Today’s guest post comes from everybody’s favorite Kiwi, the awesome Hikosaemon. He’s an incredibly prolific video blogger living in Tokyo, and his post today is about coming to understand Japanese values. Enjoy!
About five years ago now, I sat in a meeting room being interviewed by a very senior woman executive of the American company I eventually joined. I had made the decision that after a total of 11 years working in Japanese companies for Japanese people, it was time to make the jump into a gaishi-kei (a foreign company).
She looked at my rather unusual resume, noting that I had spent my entire working life in Japanese companies, working for Japanese people and speaking Japanese. She turned to me and asked me a question which caught me off-guard.
“After all this time working in Japanese companies, what would you say is the most important thing you’ve learned?”
That’s a tough question. I hesitated, wondering how I was supposed to answer such an open ended question. But after a few seconds, a phrase popped into my head that really best summarized the sum of what I had learned through all those years of learning to cope and survive with the Japanese work ethic.
I responded: “little things are big things.”
Talking about “culture” is always a bit of a trap. Political correctness tells us not to generalize about large groups of people, and makes us very aware of the many exceptions to every general principle we may be tempted to observe.
At the same time however, there are broad differences in how people interact within different national cultures, that transcend simple individual differences, that are influenced by the history and customs of the location they originate from.
Such generalizations don’t work in every context, but after long resisting the idea of using them, I finally came to realize that a couple of general insights about Japanese culture really helped give me a context to understand many of the attitudes and work practices that I simply could not otherwise wrap my head around.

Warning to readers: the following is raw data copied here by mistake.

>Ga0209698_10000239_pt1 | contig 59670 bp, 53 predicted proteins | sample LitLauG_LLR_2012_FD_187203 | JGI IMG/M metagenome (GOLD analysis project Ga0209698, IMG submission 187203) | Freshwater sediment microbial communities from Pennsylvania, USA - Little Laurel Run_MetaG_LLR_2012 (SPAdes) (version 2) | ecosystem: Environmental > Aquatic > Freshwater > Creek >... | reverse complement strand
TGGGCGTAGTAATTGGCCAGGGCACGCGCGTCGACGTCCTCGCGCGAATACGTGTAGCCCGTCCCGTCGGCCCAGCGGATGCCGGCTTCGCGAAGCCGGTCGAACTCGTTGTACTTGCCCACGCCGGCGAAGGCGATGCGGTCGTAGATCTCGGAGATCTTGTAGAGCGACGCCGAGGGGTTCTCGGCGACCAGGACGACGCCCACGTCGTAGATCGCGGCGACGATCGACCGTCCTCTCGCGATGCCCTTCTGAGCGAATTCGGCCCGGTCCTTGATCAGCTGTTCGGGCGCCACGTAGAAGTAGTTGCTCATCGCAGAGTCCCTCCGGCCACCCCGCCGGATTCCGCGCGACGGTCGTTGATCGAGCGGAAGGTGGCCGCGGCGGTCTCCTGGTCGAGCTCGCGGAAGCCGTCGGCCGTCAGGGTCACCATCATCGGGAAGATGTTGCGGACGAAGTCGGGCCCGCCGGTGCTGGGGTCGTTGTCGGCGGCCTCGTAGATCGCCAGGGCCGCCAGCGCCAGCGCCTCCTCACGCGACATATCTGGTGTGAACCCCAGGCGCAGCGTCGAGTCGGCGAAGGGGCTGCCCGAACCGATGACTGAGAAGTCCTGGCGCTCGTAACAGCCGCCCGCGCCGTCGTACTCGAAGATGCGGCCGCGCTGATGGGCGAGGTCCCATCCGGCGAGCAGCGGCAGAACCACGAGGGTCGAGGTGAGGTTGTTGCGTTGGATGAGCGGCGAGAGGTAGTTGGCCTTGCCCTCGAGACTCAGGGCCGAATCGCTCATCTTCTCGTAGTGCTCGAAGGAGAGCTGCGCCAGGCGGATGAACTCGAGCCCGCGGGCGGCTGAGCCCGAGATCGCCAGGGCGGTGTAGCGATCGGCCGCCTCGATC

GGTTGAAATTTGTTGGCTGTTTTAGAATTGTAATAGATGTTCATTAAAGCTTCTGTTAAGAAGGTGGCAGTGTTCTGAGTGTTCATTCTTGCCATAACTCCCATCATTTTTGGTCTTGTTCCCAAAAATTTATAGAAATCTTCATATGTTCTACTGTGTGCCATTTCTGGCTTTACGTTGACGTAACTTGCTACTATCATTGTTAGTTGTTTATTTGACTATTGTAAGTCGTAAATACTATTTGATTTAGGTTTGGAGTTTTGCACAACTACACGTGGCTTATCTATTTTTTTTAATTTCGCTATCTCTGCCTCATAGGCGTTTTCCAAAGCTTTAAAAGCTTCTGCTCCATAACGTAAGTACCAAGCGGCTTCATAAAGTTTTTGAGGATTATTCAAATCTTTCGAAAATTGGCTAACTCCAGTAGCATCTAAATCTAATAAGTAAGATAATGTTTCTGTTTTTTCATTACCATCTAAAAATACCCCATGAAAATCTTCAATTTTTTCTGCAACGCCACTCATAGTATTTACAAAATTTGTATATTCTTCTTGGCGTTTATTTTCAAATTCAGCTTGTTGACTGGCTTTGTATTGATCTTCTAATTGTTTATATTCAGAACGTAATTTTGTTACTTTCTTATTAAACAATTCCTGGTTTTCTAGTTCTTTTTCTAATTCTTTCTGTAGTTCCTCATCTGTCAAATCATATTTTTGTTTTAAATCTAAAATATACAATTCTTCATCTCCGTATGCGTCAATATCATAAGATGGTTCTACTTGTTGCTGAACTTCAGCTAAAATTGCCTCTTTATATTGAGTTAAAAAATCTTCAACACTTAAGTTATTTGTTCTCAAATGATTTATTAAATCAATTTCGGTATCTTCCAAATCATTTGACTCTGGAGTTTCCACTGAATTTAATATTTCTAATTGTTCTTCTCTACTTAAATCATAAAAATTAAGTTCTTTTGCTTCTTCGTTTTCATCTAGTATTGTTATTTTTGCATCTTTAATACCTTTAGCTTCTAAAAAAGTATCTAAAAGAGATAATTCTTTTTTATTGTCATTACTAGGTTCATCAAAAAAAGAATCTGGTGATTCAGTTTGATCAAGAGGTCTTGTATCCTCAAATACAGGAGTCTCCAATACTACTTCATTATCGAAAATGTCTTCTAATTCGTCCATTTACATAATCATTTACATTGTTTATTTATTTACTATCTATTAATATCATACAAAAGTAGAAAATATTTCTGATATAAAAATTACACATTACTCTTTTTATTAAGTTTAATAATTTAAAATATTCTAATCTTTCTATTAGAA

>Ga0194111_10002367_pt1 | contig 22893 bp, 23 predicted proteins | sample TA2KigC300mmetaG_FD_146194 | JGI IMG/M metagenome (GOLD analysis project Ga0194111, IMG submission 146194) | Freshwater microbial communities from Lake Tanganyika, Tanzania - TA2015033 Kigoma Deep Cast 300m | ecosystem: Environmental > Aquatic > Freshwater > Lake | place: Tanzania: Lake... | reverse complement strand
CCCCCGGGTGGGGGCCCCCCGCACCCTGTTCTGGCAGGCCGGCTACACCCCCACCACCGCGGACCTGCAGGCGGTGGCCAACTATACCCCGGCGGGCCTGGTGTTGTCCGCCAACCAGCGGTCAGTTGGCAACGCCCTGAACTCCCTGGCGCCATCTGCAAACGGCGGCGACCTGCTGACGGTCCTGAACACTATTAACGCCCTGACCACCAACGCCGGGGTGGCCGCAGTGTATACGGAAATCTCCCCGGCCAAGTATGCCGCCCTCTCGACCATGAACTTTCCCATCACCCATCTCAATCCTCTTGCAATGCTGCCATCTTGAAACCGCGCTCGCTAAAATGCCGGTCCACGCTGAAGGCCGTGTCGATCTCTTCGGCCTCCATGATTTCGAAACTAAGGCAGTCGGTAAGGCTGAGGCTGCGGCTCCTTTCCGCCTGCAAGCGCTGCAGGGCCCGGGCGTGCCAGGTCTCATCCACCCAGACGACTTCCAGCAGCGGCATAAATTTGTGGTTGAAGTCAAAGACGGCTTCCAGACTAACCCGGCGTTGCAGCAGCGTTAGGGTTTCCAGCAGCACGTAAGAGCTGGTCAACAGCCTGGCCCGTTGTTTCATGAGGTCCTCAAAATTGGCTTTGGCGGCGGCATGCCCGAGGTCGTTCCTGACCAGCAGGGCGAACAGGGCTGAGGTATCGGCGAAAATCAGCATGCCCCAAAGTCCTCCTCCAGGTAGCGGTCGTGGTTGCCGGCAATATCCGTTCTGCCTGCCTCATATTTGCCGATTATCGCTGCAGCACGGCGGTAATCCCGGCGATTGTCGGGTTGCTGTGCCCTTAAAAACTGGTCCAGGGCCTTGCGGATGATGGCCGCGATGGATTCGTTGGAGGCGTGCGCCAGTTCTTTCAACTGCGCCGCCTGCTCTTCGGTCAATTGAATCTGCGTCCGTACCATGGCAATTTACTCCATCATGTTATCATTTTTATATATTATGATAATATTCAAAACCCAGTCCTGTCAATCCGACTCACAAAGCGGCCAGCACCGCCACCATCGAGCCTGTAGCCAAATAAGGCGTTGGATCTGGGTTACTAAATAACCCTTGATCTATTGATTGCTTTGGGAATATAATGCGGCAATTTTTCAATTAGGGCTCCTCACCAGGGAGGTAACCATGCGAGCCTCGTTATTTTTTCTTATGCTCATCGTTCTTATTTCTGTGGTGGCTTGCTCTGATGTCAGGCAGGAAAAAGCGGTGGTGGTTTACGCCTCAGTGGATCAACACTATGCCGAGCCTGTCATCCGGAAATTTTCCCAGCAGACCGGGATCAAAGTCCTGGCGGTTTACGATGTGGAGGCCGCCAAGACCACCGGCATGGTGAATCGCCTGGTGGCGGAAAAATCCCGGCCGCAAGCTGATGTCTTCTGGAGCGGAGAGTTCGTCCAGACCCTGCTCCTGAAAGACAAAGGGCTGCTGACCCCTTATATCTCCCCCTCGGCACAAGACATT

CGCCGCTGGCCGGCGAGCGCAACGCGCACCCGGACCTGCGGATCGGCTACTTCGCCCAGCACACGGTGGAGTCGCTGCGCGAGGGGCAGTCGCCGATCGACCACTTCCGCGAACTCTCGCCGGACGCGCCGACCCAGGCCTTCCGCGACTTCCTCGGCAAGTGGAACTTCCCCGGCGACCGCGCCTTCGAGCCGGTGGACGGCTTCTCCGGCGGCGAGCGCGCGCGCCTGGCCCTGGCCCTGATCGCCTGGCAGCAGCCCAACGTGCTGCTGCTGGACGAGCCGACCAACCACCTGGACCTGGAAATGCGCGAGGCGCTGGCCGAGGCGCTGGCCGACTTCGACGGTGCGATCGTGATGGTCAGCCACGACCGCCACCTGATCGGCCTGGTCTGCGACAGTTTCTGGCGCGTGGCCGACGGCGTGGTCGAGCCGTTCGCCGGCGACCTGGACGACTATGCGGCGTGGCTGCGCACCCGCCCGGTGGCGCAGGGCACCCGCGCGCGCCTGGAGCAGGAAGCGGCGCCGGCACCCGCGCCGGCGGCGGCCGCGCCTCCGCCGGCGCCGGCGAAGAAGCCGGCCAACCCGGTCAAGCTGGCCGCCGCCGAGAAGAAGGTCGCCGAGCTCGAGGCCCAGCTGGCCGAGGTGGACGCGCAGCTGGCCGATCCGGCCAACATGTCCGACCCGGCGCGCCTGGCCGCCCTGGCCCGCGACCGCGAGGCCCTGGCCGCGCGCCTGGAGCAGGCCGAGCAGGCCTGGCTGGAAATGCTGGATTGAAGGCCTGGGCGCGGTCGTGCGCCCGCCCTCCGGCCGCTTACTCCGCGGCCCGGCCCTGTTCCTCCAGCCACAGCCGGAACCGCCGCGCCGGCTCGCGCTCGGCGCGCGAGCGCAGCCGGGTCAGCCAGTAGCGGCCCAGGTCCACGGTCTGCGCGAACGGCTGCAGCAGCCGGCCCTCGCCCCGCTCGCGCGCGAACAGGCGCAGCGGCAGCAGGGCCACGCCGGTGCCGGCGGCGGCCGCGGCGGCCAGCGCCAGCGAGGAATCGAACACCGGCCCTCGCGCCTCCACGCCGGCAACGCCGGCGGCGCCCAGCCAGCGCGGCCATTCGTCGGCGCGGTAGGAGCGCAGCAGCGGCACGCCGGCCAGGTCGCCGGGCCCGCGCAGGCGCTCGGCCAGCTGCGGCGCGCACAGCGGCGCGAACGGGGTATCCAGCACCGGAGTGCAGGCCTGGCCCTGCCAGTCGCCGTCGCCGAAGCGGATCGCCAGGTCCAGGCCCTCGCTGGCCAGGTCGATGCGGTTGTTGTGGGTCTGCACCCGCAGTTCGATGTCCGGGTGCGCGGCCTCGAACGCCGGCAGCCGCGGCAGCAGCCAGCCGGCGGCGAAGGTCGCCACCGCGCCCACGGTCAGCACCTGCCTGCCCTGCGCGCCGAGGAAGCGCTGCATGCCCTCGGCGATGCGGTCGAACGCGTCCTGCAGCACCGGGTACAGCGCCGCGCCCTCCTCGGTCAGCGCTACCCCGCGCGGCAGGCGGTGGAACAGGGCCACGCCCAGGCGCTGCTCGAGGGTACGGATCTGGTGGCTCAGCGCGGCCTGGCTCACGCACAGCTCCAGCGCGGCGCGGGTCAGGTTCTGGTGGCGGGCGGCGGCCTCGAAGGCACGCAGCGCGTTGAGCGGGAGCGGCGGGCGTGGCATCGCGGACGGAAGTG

Boiled down to its very essence, the unifying realization that I came to is that just about every aspect of life in Japan, from all kinds of businesses, to clubs, to sports, to hobbies and recreation has the mentality of the Japanese artisan infused into it to some degree.
Understand Your Own Values In Order To Understand Others
The only way to begin to understand any culture in context, is to first have some objective understanding of your own culture, and to break through the presumption that “norms” of your own culture are not the ”universal truths” that we often believe them to be.
Working for Japanese, as a New Zealander, I found many aspects of “common sense” from my own culture, frankly, completely lacking in the way that Japanese work and play. The, admittedly veryWASP values that many New Zealanders carry with them through the world include concepts such as:
- Family first
- You work to live – you work in order to be able to go home and spend time with your family while providing for them
- The primary goal of work is efficiency and productivity, finding better ways to get things done is a constant goal
- The primary purpose of out of work personal activities is enjoyment and relaxation
These aren’t all of them, but these are the values I had which I found most conflicted when trying to adapt to working conditions here.
Wax On, Wax Off